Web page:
Tuesday, November 11, 2008

Remembering, with Gratitude ***Updated

***After re-reading this, I can say this is not my best work, people. But my heart is sincere. Please make allowances.)***

My family has some veterans within it. Yours probably does, too.

I only knew one of these men. Three were killed during battle, in the service of their country. Now, don't go getting all hinky with me about the Civil War relative. My branch of the family tree is the only one to have ever moved north of the Mason-Dixon line--no, I am not kidding---and I am the only family member who has stayed. Yes, only, as in no other. Remember, I am Southern--sort of.


My father's family is originally from Bath, England, where Daw means, 'son of David' (or 'jackdaw', which is some big, ugly crow). Once in Amercia, they settled in Bath, NC, moving to Conecuh County, Alabama, finally moving to Pensacola, Florida. (yeah. and here I sit staring down the prospect of another Iowa winter...what is *wrong* with me? shakes head).

This information was obtained by g**gling 'Andrew James Daw', who enlisted in the Confederate Army, at the time of the Civil War.


DAW, Andrew James, Private
(Roll of honor, Chickamauga; killed in action)

1st Battalion, Hilliard's Legion = 60th AL Regiment

Company F= 23rd Battalion of AL Stallworth's Sharpshooters

At Chickamauga, the 1st and 2nd Battalions suffered the heaviest loss, leaving more than half their number either dead or wounded on the field. They went into the engagement with 238, and had 24 killed and 144 wounded, 16 of whom were officers.

Next, is information on my relatives, and uncle and nephew; one, killed in action in WWII and the other, killed in action, 20 years later, in the Vietnam war.

Cecil Daw
Vietnam War
Wall Panel: 08E Wall Line: 091

Personal Information
Full Name: Cecil Ernest Daw
Hometown: Anacoco, LA
Age: 20

*(ugh. that is my son's age)*
Race: Caucasian
Gender: Male
Religion: Unknown
Marital Status: Single

Military Information
Branch: Navy
Rank: / E3
Regiment: 1st Marines

Casualty Date: 25-Jun-66
Casualty: Hostile - Killed
Gunshot or Small Arms Fire
Ground Casualty

The two comments below are from the Vietnam War Memorial site, under Cecil's name. Christopher is my cousin.


r Hensley
swiftrecruiter@msn.com
Nam vet with same day of birth.
Rest in peace my HERO brother.
Saturday, January 22, 2005


Christopher Daw
Nephew
PO Box 873167
USA

This man was my uncle, unfortunately he was killed before I was even born. I know little about him, my family seldom speaks of Cecil, the pain stills fresh even after all these years. I know he was a great man not only because he served his country honorably but because he was my grandfathers son. I've held his Purple Heart, I've read the telegram given to my grandmother on that fateful day in 1965. For me those things and memorials such as this, help show the finality of war and the courage and strength of those brave enough to serve.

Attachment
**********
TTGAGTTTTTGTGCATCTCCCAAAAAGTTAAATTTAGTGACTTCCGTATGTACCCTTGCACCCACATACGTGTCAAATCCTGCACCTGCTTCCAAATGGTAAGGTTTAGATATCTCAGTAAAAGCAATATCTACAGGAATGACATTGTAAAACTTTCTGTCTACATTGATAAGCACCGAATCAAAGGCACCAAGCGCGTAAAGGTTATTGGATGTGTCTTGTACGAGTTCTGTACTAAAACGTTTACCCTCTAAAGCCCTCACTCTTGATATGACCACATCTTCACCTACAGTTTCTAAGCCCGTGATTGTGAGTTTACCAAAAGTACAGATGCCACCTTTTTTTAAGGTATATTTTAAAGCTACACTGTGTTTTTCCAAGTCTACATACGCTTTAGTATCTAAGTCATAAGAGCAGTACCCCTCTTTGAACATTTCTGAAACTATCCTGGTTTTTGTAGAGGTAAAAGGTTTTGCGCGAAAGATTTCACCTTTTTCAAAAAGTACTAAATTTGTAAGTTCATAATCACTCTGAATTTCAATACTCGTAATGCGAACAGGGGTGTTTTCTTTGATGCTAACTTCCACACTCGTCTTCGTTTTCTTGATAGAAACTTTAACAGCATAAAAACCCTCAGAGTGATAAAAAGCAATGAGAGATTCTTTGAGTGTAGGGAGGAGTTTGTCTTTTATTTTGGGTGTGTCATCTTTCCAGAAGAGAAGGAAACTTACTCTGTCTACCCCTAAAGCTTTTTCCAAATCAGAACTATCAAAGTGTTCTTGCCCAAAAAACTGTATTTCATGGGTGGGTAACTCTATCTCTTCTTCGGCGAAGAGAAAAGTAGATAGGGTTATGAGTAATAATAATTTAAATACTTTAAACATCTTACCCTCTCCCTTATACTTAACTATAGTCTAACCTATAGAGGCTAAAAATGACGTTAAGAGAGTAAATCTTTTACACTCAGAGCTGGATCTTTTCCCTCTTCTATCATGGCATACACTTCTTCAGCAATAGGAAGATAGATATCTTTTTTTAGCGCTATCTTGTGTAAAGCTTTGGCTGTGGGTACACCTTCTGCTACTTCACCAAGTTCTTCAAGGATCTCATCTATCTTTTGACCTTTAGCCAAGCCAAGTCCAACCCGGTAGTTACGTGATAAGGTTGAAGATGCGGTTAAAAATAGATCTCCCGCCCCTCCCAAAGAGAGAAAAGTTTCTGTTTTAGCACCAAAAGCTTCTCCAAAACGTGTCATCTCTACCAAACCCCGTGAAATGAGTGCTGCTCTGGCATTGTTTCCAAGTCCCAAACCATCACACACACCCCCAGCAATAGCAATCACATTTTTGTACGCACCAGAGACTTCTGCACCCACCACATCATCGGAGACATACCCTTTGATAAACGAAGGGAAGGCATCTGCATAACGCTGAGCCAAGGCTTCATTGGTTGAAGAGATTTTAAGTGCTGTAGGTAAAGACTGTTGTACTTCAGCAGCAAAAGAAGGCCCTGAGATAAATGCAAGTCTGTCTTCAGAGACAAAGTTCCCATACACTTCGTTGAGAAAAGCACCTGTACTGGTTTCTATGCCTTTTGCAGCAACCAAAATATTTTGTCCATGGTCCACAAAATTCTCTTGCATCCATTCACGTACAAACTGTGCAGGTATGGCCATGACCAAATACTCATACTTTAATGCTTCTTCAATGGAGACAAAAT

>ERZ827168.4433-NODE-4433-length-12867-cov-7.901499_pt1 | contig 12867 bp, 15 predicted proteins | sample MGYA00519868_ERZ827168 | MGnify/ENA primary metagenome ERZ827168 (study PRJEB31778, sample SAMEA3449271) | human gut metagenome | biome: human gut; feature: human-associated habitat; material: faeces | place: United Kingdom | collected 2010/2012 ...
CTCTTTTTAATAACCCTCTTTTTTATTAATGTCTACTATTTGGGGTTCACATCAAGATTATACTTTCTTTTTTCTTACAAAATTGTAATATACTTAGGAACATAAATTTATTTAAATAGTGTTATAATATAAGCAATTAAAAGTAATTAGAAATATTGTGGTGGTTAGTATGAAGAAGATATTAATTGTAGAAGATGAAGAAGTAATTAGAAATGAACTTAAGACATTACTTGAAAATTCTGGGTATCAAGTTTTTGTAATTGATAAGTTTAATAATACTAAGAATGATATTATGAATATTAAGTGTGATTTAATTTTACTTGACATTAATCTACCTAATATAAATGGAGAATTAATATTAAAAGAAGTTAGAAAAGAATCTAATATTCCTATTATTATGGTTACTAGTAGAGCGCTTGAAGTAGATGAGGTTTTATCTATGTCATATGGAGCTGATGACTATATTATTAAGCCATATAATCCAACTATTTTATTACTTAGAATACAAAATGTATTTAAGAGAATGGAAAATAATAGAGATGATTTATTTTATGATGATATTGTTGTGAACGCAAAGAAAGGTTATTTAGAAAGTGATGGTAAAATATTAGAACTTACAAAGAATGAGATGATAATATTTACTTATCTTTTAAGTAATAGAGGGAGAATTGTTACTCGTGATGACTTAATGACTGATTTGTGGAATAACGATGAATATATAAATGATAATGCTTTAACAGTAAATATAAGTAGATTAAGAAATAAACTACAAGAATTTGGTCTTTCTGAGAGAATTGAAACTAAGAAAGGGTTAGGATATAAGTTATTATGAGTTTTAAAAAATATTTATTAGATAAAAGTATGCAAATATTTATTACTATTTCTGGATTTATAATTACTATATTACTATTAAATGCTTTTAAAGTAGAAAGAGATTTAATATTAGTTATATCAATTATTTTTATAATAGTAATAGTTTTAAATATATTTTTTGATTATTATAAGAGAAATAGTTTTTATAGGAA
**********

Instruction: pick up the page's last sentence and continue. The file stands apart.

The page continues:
Friday, December 10, 2004

Finally, this is my great uncle's headstone. Cecil (Vietnam War) was named after his father's brother, Clarence Cecil, who was killed in WWII in 1944. The namesake Cecil was born two years later, only to be killed in the Viet Nam war, at ge 20. How sad.


The younger Cecil's father, my great uncle Reginald, was a career military man. He served his country his whole life and I remember him as a classic Southern officer and gentleman, always with the love of his life, his wife DeeDee, by his side.

They are both gone now and although I did not know them well, I remember them fondly and am deeply appreciative of the sacrifices they made for their country, my freedom. A lifetime of service. An favorite uncle. A precious son. That's alot of sacrifice.

I stand when the flag passes, covering my heart with my hand. I recite the pledge. I sing the anthem. I pray for safety. I hug and thank servicemen in airports. I shake the hands of the men who march in the parades. I listen respectfully to elderly men's stories, when visiting the nursing homes where my husband works.

It is not enough. It could never be enough.

But I will spend my life remembering with gratitude, men I have never met, who have secured for me something priceless; a legacy of honor and freedom and brave sacrifice.

Thank you. Thank you. Thank you.

2 comments:

Mom To Six said...

I, too, am so very thankful for your 3 family members and for each and every one of the men and women that have sacrificed so very much in the name of freedom. Their families sacrifices can also not be diminished, as I could not even fathom what it is like to have a loved one at war.

Thank you to each and every soldier for your service and for protecting my freedom from sea to shining sea.

Val said...

Yeah, I too am grateful. My grandfather was in the Navy during WWII. He won't talk about it--he lost some of his best friends. I'm so grateful for their sacrifices.